I don't really see Molly as dumb and clueless, because, I regret to say, I've been in her place. Not because the person was more intelligent than I was, like in this instance but because they were more, quote unquote, "popular" than I was. Unattainability can be attractive, especially in fiction, no matter what form it takes. Because this show is called Sherlock and not Molly, we don't see Molly in any setting other than Sherlock's presence, so we don't know what she might be like when he's not around. If I had a dollar for every time I'd read a fifty-cent paperback where the heroine lusts after some guy who turns out to be a douche, I'd buy myself a Belstaff coat. Bonus points if she acts totally out of character when he's around. It happens, particularly in fiction.

Admittedly, Molly is definitely not perfect, even if she has excuses for her behavior. You like Sherlock? Well, try using that big brain of yours to impress him, instead of just doing what he says and acting subservient. You realized that he's never going to like you? Forget about him! (And she did. She just went out with Jim from IT instead.) She does display weak behavior and lack of willpower. She needs to be headstrong and make her own decisions instead of being there at Sherlock's beck and call. Hopefully we'll see character development along these lines in Series 3. She's Sherlock's lab wonder girl, so I don't think its incredibly far fetched that he would call on her. If nothing else, she's showed that she can follow his instructions to the letter.


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June 22, 2012 6:13 pm  #28


Re: What did Sherlock really ask of Molly?

kazza474 and hypergreenfrog - Please shake hands and make up.

Someone else pointed out that Molly at least calls Sherlock out on his bad behavior toward her. I think she does it regarding his comments about Jim and also at the Christmas party.

 

June 24, 2012 6:29 pm  #29


Re: What did Sherlock really ask of Molly?

Yes, she does occasionally stand up for herself. She isn't completely weak, she just has "a weak spot" for Sherlock. EDIT: Don't we all?

Last edited by Sherlock Holmes (June 24, 2012 6:29 pm)


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June 25, 2012 4:31 am  #30


Re: What did Sherlock really ask of Molly?

@Sherli The answer to that is an emphatic YES. From "I have discovered a reagent that is precipitated by hemoglobin and nothing else." to "How fresh?"


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Initials SH and proud owner of a viola named Watson.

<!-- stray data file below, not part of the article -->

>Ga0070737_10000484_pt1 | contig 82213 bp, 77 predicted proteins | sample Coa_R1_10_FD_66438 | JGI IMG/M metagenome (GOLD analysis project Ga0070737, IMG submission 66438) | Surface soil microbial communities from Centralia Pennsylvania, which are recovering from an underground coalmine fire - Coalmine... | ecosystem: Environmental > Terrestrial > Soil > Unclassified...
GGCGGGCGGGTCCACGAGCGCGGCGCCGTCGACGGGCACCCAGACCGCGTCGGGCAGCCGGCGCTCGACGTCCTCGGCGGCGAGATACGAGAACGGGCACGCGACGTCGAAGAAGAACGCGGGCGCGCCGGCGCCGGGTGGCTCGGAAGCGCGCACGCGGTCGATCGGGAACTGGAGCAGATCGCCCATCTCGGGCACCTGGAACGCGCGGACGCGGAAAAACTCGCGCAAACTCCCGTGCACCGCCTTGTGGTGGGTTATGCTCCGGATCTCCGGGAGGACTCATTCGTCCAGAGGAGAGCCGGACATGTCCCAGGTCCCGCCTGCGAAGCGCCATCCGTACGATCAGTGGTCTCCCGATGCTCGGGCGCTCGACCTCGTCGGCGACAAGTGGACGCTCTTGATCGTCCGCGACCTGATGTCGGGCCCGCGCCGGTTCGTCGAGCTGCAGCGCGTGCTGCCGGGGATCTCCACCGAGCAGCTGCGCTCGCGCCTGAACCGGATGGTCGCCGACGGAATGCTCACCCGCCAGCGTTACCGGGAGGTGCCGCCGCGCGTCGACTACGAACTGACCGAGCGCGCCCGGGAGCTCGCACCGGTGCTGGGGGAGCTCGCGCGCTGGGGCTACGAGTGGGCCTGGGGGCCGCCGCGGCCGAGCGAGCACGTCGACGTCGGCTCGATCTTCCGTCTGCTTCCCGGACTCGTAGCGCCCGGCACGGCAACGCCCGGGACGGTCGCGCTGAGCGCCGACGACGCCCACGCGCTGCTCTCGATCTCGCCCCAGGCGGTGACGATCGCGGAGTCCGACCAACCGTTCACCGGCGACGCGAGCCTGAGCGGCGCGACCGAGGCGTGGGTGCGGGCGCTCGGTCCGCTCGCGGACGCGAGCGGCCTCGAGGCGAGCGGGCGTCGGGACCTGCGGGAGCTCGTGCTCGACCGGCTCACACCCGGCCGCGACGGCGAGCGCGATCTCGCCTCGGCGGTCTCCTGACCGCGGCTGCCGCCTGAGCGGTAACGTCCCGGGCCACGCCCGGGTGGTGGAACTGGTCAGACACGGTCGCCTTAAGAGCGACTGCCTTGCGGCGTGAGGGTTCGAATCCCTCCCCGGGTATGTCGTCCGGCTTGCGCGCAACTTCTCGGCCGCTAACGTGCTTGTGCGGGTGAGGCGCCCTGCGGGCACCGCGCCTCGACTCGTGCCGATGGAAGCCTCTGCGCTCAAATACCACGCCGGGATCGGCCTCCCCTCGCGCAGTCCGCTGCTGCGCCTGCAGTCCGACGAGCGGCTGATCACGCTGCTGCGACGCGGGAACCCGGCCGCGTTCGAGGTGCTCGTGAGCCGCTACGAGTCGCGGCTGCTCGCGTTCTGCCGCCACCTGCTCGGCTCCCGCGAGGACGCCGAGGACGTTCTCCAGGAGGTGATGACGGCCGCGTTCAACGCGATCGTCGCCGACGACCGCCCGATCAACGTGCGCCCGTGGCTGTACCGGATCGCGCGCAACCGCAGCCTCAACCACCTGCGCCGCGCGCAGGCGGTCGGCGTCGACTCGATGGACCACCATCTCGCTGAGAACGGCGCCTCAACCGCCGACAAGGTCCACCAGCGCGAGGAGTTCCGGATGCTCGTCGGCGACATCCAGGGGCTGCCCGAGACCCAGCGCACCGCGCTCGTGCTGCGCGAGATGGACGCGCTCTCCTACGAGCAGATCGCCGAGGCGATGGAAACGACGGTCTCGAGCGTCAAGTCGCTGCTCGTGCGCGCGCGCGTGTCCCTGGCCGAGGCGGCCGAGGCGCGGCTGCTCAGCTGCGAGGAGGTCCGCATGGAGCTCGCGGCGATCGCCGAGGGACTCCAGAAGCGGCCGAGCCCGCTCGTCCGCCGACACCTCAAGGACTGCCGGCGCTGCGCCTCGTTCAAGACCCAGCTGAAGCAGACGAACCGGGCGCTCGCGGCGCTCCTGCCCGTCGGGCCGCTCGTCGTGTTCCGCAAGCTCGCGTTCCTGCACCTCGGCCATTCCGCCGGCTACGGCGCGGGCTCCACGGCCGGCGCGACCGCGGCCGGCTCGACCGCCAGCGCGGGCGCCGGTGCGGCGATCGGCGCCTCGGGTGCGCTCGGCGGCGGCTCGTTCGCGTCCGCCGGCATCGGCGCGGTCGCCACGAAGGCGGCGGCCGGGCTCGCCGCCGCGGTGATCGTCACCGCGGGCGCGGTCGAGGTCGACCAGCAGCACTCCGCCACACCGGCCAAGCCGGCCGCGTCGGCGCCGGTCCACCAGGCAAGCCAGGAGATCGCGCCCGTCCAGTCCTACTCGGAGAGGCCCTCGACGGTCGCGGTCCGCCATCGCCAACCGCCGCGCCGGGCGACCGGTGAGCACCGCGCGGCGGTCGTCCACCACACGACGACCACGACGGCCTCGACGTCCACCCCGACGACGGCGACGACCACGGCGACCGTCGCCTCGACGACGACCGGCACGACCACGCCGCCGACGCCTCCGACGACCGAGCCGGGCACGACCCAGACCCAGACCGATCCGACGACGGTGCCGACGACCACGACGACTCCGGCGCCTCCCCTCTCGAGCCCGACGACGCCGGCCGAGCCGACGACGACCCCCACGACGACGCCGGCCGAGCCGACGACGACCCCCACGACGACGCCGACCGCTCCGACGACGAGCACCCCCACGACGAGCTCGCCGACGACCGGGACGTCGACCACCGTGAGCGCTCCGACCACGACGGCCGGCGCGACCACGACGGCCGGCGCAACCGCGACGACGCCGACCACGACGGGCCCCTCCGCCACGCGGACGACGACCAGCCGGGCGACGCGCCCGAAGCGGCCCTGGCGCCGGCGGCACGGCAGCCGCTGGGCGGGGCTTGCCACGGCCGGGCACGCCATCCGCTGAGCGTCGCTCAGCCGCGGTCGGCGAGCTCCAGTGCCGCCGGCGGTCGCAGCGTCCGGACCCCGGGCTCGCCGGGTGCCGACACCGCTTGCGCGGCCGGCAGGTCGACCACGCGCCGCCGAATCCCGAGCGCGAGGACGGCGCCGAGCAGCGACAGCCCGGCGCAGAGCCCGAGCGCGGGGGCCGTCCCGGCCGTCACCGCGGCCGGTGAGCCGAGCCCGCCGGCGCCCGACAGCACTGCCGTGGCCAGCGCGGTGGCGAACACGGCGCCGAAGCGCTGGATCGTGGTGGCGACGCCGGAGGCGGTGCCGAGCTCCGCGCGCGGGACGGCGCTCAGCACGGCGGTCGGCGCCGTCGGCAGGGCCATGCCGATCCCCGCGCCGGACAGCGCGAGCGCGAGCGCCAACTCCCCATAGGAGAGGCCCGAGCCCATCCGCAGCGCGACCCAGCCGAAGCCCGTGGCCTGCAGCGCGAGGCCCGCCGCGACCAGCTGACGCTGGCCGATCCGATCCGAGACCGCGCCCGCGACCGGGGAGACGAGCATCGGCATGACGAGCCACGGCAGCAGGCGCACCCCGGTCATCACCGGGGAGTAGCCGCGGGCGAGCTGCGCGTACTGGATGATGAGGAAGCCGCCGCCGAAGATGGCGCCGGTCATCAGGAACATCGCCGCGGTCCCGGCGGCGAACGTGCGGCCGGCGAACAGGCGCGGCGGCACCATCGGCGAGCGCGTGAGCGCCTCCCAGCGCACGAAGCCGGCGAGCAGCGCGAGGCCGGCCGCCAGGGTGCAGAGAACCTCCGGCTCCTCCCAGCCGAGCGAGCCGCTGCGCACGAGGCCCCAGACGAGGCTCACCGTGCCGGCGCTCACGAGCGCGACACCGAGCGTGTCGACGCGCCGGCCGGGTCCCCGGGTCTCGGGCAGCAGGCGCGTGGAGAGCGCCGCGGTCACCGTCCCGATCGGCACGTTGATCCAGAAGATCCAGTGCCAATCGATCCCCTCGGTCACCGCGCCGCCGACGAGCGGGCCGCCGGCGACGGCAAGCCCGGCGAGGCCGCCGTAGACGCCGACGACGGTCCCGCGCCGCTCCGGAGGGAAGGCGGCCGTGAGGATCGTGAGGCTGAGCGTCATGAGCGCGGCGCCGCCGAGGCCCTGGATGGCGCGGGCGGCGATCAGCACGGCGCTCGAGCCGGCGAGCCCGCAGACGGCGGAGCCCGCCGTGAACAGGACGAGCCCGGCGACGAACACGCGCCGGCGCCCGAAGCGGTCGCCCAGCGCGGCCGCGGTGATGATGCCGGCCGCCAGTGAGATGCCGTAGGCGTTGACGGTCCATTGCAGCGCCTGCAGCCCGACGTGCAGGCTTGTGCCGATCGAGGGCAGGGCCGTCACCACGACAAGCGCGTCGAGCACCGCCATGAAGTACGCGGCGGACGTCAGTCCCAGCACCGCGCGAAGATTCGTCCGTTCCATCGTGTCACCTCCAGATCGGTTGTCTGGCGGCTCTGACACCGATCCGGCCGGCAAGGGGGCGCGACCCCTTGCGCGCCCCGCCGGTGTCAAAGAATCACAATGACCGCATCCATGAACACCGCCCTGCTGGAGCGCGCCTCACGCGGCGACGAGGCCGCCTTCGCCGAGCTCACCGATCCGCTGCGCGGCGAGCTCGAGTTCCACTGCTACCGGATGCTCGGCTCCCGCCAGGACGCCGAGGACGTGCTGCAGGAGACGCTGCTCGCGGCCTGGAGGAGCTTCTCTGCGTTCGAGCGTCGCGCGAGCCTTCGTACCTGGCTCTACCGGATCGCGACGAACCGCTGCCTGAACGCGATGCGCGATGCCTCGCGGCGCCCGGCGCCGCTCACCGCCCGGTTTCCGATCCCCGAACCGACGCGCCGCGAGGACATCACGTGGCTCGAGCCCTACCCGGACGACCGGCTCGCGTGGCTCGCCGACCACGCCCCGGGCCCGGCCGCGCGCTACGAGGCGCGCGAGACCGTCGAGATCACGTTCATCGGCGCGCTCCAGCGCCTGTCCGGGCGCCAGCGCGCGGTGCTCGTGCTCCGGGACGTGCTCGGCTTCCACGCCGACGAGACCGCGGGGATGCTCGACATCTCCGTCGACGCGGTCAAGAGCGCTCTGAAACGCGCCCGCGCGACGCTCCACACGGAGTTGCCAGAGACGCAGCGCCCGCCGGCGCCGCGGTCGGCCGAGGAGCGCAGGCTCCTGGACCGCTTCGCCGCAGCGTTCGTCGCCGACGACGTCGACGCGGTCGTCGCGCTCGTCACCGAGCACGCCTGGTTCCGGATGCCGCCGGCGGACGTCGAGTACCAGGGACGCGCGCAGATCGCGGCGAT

Potential flatmates should know the worst about each other.

It's a three patch problem.

I didn't know; I saw.
 

July 17, 2012 8:08 pm  #31


Re: What did Sherlock really ask of Molly?

hypergreenfrog wrote:

Liking something is a state of mind, NOT an achievement, least of all an intellectual one.You don't have to understand other fans' motivations (there are many on this forum alone that I don't understand), but you have no right or reason to belittle them, or put them down by using derogatory phrases like "sex sells" (not a cliché at all, that?) or "romance in the most inopportune moments".
There is no such thing as a lesser fan, "lovers of mystery" are as much or as little fans as "lovers of scarves".
I remember seeing an interview with Bill Nighy a while back, where he talks about how we have invented insulting, derogatory terms such as "feel-good-movie" or "comfort food" for things that are actually great, but for certain reasons we are told to be ashamed of liking them. The same is true about the bits of romance in Sherlock. You personally don't like them, and I (and, as far as I can see, everyone else round here) accept that. But don't expect for one moment that I will respect you because of that, any more than I respect the Johnlockers (I DO respect you all, but as persons, and for your witty comments, and your detailed observations, not for liking something I like).
You see underlying meaning in terms of hints to other of ACD's novels, they see underlying meaning in terms of emotional development. Ultimately, you are both sitting in front of your TV, watching a show. Nothing to be ashamed of, nothing to be proud of.

The internet has allowed us to venture out of our own living rooms, away from our own TVs, to seek out other [hopefully] like-minded people to chat and discuss the show with. This is both a blessing and a curse, because, as you say, we all might say, "I love that BBC Sherlock show, have you seen it?" to a friend, but when we start comparing notes with someone else who likes it, we'll often be wicked surprised to see that wow, she liked XYZ and I don't care about that, but ABC leaves me squirming in my seat and squeeeeeing!

It takes all kinds. Hey, if the scarf thing turns someone on, they should go for it. I myself get off on the coat, which is absolutely thud-worthy on that slim model's body that BC owns. And the way he strides around in it, cheeks all reddened with the cold, hair wind-blown and curly-messy. Good lord, sex in a greatcoat.

And of course I'm a dyed-in-the-wool Sherlock/John slasher, fully realizing that I will never see any evidence of my beloved pairing in the show, which is fine. I refuse to use the silly Johnlock word; I think it's stupid, although I bow to the fandom's will on that-- again, each to his own. In my own little mind, they belong together in every sense of the word and always will. I don't think that makes me less-than, and I don't think it means I've sold out. I still like the action/adventure, the mystery, the humor, Sherlock's snarky mouth, all of it. But he and John? A match made in heaven, frosting on the yummy cake when I sit down to watch the show. Just my take on that.

As for Molly, someone said she needed Sherlock to tell her how to dress and about the lipstick and how much she should weigh and who she should date, therefore she had nothing to give him in his hour of need. Baloney. She doesn't "need" Sherlock and his observations to guide her in life-- she just puts up with them. And what she gives him is acceptance, Steady Eddie always-being-there-for-him-when-he's-ready, and an uncanny ability to see the man behind the emotional walls and beneath the snarky comments. She's a precious gift in Sherlock's life, something he is only peripherally aware of, but just because he doesn't open up his stupid eyeballs and see it and acknowledge it (except for that brief moment in TRF), it doesn't mean that her devotion to him and effectiveness in any crisis she's called upon to help with isn't real.